• Have $100,000 or more to invest…

…I think Betterment’s offering is worth looking into.

New to Investing? See My Related Book:


Investing Made Simple: Investing in Index Funds Explained in 100 Pages or Less

Topics Covered in the Book:
  • Asset Allocation: Why it's so important, and how to determine your own,
  • How to to pick winning mutual funds,
  • Roth IRA vs. traditional IRA vs. 401(k),
  • Click here to see the full list.

A Testimonial:

"A wonderful book that tells its readers, with simple logical explanations, our Boglehead Philosophy for successful investing." - Taylor Larimore, author of The Bogleheads' Guide to Investing


  1. That is really exciting and innovative! Not sure that I agree with the asset allocations though. On the face of it, it looks like you’re well diversified globally but in actual fact only the 10% “emerging markets” is non-euro/us. I think that’s pretty poor, considering the huge benefits of international portfolio diversification. Even moreso considering that european and us markets have been following each other almost to the % point for the past couple of years. Won’t argue that it sounds like a very cheap and hands-off solution though 🙂

  2. If you have less than $10,000 you need to have an automatic deposit of $100 a month to avoid a monthly $3 fee. If an investor is not going to do the automatic deposit then they definitely want to invest at least $10,000. The $100 monthly deposit isn’t a bad option for a beginning investor, plus they have a $25 signup bonus.

  3. My concerns are whether (a) you get anything more from this service than you would by working directly with Vanguard, (b) you truly need quarterly rebalancing, and (c) this company is likely to remain in business for the long term.

  4. Larry,

    My personal answers to those questions would be:
    a) Only if you want a hands-off option and you don’t like allocation of any of Vanguard’s lower-cost hands-off options.
    b) From what I’ve seen, annual rebalancing (or even every couple years) is just fine.
    c) Good question. I don’t personally have any information here.

  5. I think in fact you’ve said that re-balancing more frequently can be detrimental.

  6. Yes, to the extent that investment returns tend to have positive serial correlation (i.e, positive correlation from one data point to the next) over relatively short time frames, frequent rebalancing would be detrimental.

    For more on this, I defer to the far more knowledgeable William Bernstein:

  7. I think this is a great way for a novice investor to get started in passive investing. The fees, while not as low as you’d pay at vanguard, are still minimal.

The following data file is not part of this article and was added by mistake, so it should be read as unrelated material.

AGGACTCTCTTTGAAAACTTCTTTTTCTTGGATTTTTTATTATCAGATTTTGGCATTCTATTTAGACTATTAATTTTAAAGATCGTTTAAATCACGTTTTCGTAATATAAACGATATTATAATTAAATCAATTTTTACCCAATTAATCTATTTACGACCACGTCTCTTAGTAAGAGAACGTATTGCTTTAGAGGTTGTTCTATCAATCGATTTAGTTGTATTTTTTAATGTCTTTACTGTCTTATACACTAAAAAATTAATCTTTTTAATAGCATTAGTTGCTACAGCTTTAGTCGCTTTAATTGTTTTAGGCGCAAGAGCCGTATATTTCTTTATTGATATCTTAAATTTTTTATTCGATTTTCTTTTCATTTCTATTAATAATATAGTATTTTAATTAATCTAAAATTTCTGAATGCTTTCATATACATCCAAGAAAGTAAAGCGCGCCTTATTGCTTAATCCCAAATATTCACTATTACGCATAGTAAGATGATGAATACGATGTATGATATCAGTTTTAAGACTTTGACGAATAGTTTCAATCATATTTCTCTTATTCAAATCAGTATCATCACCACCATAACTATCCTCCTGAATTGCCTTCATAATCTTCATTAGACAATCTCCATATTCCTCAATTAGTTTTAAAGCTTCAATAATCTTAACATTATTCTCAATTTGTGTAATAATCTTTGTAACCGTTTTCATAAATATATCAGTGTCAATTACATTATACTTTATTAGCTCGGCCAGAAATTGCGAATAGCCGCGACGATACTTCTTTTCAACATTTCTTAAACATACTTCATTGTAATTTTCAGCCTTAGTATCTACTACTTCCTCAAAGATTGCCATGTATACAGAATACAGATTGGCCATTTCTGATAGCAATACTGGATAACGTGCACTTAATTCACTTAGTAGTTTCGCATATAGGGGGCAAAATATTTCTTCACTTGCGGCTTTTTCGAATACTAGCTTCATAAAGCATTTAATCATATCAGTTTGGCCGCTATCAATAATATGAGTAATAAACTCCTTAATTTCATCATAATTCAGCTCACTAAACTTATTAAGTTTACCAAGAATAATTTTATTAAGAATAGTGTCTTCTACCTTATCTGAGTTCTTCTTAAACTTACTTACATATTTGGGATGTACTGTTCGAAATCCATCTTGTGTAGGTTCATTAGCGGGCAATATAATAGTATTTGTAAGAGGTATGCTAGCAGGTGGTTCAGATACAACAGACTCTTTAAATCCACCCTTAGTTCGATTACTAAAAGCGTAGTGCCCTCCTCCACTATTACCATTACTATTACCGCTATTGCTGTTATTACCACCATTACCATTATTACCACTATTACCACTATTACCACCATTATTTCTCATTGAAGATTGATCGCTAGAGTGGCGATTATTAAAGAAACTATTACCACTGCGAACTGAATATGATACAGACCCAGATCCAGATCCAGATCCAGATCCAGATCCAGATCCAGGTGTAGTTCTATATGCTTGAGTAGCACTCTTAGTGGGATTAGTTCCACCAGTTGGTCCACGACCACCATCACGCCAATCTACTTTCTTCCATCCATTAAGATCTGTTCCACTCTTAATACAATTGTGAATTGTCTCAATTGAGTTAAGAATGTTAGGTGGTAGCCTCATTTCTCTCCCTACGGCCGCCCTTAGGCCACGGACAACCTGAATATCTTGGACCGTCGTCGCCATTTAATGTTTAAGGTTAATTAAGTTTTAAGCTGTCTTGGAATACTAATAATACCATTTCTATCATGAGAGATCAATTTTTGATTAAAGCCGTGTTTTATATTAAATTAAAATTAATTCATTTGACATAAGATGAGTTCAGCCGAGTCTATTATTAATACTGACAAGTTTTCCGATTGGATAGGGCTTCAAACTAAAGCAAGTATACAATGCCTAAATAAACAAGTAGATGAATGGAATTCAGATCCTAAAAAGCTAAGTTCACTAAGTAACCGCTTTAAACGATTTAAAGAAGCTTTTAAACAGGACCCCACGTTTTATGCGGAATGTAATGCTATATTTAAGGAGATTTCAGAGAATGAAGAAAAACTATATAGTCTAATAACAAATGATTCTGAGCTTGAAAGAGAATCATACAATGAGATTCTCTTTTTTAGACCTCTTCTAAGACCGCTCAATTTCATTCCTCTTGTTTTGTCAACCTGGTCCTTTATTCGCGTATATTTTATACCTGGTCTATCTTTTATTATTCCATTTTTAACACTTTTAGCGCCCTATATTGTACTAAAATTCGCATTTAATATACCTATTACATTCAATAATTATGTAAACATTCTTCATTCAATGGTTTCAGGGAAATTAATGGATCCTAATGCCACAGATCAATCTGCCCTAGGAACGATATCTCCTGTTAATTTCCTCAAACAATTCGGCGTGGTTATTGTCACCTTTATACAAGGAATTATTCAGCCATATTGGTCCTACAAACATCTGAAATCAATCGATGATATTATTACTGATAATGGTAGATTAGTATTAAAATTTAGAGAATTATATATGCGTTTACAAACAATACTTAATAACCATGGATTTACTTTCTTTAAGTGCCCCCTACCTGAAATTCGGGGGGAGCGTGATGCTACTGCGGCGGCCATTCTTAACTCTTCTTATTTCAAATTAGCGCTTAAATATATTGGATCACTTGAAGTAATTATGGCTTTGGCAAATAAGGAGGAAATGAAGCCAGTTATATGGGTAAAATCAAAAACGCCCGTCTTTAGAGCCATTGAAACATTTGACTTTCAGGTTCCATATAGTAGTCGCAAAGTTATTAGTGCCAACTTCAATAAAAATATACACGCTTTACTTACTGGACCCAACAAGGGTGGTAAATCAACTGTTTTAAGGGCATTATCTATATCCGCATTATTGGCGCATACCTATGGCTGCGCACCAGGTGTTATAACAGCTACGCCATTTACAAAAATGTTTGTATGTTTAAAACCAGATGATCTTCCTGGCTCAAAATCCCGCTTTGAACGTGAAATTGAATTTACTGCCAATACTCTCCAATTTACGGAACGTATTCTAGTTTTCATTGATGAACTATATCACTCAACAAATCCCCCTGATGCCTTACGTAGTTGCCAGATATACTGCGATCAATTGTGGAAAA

Someone brought this up on th e bogleheads forum. I couldnt believe The number of participants against this. They don’t seem to understand that this is a great way for the person that does not want to read\educate themselves about Investing to get a portfolio going. Much better than getting trapped by an edward jones broker or randomly selecting funds on their own in the name of diversity.

    Vanguard should have jumped on this a long time ago with their life stragety funds. A gauge to set asset allocation is awesome.

  8. As far as I can tell, Betterment is both a RIA and a broker-dealer. In other words, your money is deposited with Betterment Securities, not with a 3rd party broker, as most other RIA will have as a custodian (they typically use Schwab, Fidelity, etc.). This lack of separation is a concern.

  9. Thanks for your insight on Betterment.

    I have been keeping my eye on them for a quite some time as well and they seem like an ideal fit for my desired portfolio.

Disclaimer: By using this site, you explicitly agree to its Terms of Use and agree not to hold Simple Subjects, LLC or any of its members liable in any way for damages arising from decisions you make based on the information made available on this site. I am not a registered investment advisor or representative thereof, and the information on this site is for informational and entertainment purposes only and does not constitute financial advice.

Copyright 2022 Simple Subjects, LLC - All rights reserved. To be clear: This means that, aside from small quotations, the material on this site may not be republished elsewhere without my express permission. Terms of Use and Privacy Policy

My new Social Security calculator (beta): Open Social Security